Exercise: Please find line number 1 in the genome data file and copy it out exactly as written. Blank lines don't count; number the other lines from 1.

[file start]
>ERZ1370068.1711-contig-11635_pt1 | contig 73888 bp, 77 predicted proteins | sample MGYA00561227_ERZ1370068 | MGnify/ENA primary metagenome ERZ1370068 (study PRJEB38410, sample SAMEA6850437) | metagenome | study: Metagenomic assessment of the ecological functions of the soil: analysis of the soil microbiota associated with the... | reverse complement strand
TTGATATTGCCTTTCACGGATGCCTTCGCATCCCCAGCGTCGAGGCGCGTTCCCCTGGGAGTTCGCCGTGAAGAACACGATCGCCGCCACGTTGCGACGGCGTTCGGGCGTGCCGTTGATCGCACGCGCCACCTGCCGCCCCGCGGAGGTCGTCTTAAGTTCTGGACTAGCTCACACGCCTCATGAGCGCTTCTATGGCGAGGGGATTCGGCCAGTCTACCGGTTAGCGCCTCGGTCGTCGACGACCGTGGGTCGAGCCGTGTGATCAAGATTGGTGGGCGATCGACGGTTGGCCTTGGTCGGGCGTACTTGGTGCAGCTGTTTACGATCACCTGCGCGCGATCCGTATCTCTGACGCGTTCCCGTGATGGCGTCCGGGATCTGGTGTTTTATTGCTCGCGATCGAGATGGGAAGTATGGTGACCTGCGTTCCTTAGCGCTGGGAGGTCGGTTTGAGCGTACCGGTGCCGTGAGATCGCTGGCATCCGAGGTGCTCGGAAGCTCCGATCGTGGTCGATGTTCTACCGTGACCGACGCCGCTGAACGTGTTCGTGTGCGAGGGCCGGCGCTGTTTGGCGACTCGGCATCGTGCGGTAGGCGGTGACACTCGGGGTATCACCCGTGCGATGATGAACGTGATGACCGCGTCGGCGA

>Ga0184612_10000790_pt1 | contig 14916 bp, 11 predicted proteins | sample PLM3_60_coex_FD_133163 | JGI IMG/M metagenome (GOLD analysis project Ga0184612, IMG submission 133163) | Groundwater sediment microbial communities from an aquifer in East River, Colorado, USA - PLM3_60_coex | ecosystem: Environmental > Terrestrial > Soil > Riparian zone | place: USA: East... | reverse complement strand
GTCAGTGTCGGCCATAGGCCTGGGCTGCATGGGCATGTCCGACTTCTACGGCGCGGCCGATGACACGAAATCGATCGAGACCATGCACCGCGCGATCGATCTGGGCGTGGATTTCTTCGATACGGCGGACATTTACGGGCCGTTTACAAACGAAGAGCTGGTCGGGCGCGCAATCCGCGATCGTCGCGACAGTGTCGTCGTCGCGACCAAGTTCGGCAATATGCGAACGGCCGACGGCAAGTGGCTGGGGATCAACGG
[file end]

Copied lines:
>ERZ1370068.1711-contig-11635_pt1 | contig 73888 bp, 77 predicted proteins | sample MGYA00561227_ERZ1370068 | MGnify/ENA primary metagenome ERZ1370068 (study PRJEB38410, sample SAMEA6850437) | metagenome | study: Metagenomic assessment of the ecological functions of the soil: analysis of the soil microbiota associated with the... | reverse complement strand